The Fifth Estate mentioned how General Practitioners are reluctant to prescribe narcotics. In so far as to interview a GP who refuses – and posts signs in his office – to prescribe narcotics for chronic issues. What???? Instead of thinking about his patients – he is thinking about his own liability. He states it is in his patients best interests – but is it? I mean what about training our Doctors in Chronic Pain? What about as a physician learning about your patients – and not making a blanket statement – no prescriptions.

Dr. Jovey – the Dr. who was/is a supporter of Oxycontin – stated it is an effective medication to alleviate pain. He explained that pain is complicated, changing and individual. In order to properly assess the patient – the doctor must take the time to understand them and make an educated assessment as to whether or not they are a drug seeker – or a person who needs  their pain relieved. Sadly, I feel, the Fifth Estate mostly portrayed him as a person who profited from promoting Oxycontin; rather than an advocate for pain patients.

In the closing segments – he was asked whether he feels responsible for  Oxycontin addicts. He basically said, he wasn’t responsible for people making bad decisions. He is right. I mean – if you start stealing from your boss and family to get drugs – is that the fault of the drug or the fault of the addict? If you are a drunk is it the fault of the booze company or the person. Let’s keep things in perspective.

My opinion: An addict is an addict. If you want to get high – you will find a way. I don’t think Oxycontin or pain medication is the root of all evil. I don’ t think if you take pain meds you will become an addict. I think you have to be careful and responsible. If you are taking meds and you feel like it is getting out of control – it is your responsibility to handle that.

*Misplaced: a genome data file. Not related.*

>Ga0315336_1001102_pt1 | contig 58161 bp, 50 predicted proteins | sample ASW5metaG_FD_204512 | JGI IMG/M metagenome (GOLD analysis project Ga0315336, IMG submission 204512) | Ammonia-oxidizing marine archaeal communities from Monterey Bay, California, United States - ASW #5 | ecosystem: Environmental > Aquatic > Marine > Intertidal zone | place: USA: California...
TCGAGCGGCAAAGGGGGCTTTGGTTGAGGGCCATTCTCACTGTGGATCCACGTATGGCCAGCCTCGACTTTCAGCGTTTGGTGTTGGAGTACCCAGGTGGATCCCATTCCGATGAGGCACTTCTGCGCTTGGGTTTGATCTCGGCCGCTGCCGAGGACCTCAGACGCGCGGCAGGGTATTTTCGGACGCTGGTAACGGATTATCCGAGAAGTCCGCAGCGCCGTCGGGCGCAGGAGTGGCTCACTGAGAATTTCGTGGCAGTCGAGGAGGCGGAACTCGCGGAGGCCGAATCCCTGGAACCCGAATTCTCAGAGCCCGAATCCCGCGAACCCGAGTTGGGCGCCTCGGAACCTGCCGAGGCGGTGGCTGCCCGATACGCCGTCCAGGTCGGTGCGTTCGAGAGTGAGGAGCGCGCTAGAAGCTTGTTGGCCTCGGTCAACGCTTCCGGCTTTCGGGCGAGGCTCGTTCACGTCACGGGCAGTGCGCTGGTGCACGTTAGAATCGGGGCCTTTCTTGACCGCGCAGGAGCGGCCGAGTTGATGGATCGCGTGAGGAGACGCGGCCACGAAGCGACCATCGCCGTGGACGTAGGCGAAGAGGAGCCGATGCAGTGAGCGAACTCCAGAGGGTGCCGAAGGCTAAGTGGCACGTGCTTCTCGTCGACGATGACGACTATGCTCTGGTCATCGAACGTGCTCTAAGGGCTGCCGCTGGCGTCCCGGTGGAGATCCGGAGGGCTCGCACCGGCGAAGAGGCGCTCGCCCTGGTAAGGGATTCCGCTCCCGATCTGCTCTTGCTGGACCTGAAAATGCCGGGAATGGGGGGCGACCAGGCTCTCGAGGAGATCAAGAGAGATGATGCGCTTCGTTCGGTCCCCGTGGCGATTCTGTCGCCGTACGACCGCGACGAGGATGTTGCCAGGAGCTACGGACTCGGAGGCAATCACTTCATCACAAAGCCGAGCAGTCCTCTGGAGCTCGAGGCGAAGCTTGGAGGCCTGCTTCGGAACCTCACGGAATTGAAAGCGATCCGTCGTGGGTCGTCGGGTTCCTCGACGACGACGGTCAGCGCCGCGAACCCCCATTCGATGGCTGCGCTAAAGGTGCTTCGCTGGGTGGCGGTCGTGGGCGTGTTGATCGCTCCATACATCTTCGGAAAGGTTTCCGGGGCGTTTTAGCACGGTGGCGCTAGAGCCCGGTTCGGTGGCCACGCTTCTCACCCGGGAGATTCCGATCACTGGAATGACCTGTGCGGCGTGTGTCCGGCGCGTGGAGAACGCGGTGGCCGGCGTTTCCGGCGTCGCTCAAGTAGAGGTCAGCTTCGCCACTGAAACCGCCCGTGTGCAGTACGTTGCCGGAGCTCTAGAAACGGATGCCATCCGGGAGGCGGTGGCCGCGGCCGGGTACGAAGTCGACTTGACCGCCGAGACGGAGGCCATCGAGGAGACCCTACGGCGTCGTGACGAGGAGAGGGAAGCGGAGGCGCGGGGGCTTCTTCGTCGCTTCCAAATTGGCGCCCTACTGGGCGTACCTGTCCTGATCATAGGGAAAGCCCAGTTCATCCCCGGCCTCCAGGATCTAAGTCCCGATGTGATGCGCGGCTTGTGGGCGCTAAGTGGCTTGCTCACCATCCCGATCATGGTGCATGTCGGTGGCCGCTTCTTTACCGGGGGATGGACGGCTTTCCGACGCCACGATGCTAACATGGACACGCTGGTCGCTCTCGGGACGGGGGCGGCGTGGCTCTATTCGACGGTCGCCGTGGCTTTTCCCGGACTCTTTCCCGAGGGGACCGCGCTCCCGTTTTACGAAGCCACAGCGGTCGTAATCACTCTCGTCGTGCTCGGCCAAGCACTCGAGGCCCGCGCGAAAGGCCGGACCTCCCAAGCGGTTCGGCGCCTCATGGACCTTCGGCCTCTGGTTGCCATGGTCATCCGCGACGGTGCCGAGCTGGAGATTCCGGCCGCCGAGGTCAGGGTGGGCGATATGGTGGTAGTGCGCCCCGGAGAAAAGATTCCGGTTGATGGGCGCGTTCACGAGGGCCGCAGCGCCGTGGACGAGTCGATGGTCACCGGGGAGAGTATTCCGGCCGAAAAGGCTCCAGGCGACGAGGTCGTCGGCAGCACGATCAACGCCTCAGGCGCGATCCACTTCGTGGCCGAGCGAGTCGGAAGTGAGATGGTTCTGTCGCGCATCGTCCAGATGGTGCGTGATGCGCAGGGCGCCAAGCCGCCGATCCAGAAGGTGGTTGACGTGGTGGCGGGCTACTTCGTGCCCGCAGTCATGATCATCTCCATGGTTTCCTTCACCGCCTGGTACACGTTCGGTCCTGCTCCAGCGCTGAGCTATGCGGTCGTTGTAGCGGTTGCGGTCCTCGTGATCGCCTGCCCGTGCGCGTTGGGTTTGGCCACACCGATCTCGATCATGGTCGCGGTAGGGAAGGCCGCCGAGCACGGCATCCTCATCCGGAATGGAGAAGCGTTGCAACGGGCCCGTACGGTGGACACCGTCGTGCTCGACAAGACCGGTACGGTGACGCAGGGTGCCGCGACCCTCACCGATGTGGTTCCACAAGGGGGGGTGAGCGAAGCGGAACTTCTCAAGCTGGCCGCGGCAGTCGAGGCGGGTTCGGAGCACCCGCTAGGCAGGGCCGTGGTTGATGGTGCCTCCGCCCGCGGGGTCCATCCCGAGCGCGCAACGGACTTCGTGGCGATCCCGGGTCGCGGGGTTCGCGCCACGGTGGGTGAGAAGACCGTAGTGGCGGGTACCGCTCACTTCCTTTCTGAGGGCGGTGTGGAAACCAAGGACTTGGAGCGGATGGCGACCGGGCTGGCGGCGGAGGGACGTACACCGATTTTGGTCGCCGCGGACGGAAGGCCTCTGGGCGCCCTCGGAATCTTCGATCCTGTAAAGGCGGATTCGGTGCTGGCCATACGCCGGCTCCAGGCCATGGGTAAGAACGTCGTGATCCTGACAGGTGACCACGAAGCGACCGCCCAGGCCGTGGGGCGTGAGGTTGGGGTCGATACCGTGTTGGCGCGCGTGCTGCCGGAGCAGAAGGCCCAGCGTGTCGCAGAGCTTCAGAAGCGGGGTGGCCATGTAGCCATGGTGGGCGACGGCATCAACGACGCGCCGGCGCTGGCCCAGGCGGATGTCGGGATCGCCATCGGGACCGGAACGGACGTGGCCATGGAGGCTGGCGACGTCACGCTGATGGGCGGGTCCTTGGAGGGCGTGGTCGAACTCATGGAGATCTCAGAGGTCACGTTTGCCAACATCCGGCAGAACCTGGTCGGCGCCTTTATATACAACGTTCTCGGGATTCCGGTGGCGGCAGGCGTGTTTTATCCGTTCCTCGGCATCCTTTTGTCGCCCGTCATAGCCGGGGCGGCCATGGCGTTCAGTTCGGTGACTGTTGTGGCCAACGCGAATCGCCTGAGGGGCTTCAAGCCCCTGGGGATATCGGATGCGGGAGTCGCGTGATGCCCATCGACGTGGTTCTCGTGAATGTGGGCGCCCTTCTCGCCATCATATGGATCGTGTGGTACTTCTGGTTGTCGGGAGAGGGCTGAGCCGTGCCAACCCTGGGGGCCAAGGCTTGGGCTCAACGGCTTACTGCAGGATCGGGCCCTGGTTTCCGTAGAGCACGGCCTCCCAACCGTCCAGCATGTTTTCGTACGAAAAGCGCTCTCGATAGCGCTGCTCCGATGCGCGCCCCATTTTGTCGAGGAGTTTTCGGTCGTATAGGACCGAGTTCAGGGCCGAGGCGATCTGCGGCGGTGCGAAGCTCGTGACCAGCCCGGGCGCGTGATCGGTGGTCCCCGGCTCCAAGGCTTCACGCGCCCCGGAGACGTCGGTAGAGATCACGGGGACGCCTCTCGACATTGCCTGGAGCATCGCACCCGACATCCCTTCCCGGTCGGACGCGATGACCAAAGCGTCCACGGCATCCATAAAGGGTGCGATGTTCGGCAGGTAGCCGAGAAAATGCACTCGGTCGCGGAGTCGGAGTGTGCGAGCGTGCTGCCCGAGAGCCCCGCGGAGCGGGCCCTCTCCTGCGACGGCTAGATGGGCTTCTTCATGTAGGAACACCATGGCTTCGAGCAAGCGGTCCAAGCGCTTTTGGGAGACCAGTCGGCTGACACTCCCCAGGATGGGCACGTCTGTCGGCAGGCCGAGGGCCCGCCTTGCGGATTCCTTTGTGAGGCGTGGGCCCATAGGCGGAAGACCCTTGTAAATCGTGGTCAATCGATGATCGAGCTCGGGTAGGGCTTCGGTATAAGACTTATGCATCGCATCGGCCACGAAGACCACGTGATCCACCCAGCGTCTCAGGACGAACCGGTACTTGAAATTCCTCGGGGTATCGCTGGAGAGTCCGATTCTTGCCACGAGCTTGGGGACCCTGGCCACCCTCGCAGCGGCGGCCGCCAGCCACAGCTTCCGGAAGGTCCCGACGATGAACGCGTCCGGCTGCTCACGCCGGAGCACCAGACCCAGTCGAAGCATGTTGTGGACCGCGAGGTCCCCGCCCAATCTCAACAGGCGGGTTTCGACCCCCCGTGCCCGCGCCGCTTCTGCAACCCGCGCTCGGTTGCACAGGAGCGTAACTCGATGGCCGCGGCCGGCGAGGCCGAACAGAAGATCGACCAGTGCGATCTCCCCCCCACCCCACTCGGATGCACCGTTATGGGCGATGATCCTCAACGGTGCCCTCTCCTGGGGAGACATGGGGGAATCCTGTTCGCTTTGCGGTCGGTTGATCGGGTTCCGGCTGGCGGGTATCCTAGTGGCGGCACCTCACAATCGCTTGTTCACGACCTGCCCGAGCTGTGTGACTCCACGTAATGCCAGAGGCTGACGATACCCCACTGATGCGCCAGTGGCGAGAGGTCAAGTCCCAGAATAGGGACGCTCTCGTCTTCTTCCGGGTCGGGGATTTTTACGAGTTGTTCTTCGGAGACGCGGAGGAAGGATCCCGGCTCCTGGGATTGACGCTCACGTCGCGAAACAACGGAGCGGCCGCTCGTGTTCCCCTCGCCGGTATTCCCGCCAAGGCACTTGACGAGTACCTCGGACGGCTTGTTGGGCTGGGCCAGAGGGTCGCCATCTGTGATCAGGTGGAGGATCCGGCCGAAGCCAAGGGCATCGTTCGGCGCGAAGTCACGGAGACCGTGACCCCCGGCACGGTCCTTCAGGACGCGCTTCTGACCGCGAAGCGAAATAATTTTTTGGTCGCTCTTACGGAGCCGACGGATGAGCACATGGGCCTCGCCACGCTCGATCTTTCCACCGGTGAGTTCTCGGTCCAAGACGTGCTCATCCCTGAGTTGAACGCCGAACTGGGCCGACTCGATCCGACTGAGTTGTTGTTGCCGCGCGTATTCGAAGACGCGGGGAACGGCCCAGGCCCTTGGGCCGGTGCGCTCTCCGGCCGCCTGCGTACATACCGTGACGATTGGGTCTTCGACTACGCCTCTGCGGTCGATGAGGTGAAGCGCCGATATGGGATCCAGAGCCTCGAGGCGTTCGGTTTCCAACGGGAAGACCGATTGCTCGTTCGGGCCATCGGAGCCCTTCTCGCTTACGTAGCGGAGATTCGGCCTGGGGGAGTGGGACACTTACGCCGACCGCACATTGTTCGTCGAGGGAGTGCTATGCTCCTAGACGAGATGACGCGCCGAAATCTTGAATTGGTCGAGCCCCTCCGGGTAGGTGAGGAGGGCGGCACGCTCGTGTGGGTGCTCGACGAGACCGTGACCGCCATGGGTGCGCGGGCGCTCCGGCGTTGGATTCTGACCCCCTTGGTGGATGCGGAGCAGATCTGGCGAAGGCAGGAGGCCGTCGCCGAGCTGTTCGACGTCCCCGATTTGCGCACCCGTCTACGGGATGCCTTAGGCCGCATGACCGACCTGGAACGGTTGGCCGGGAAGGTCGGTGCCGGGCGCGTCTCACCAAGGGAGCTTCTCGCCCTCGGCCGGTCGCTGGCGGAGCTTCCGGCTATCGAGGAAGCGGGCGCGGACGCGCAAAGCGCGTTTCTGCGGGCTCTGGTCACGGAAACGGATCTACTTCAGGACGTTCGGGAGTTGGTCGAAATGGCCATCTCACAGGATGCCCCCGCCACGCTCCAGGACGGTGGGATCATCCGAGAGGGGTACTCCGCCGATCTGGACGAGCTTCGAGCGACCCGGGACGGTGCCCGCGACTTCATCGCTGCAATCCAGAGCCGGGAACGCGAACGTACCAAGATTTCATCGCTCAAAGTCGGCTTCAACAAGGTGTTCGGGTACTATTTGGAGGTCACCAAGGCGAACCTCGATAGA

I wish too – that the Fifth Estate had talked about the difference between Pseudoaddiction and True Addiction. Click for article: 

Overall, I was disappointed. Although informative in some regards, the episode didn’t cover pain. I wish they had covered what it is really like to live with Chronic Pain and how we suffer. I wish they had explained the lack of resources available to us. I wish they had demonstrated the clear difference between addiction and dependance on medication.

To see other viewers opinions please click here.


One thought on “Fifth Estate Show Response

  1. Good article. I feel strongly that the Fifth Estate was simply looking for a “drama” issue to make their ratings higher, and frankly, were irresponsible in their biased coverage of this matter. You hit the nail on the head – doctors don’t care about their patients (general statement) but do care about their liability. When my former doctor retired, and his new “hip” doctor took over, I had to educate this young idiot on pain management, proved to him that I manage my pain, and quashed his ignorant and judgemental view that once you take your medication, it’s about being high – rather than it being the reality of “thank god I can get up and live my day and meet my responsibilities in the world”. My current doctor is a tad more up to date with her information, and understands the difference between pain management and pain killer addiction. Fifth Estate should do an updated, fully informed and unbiased report to the last one.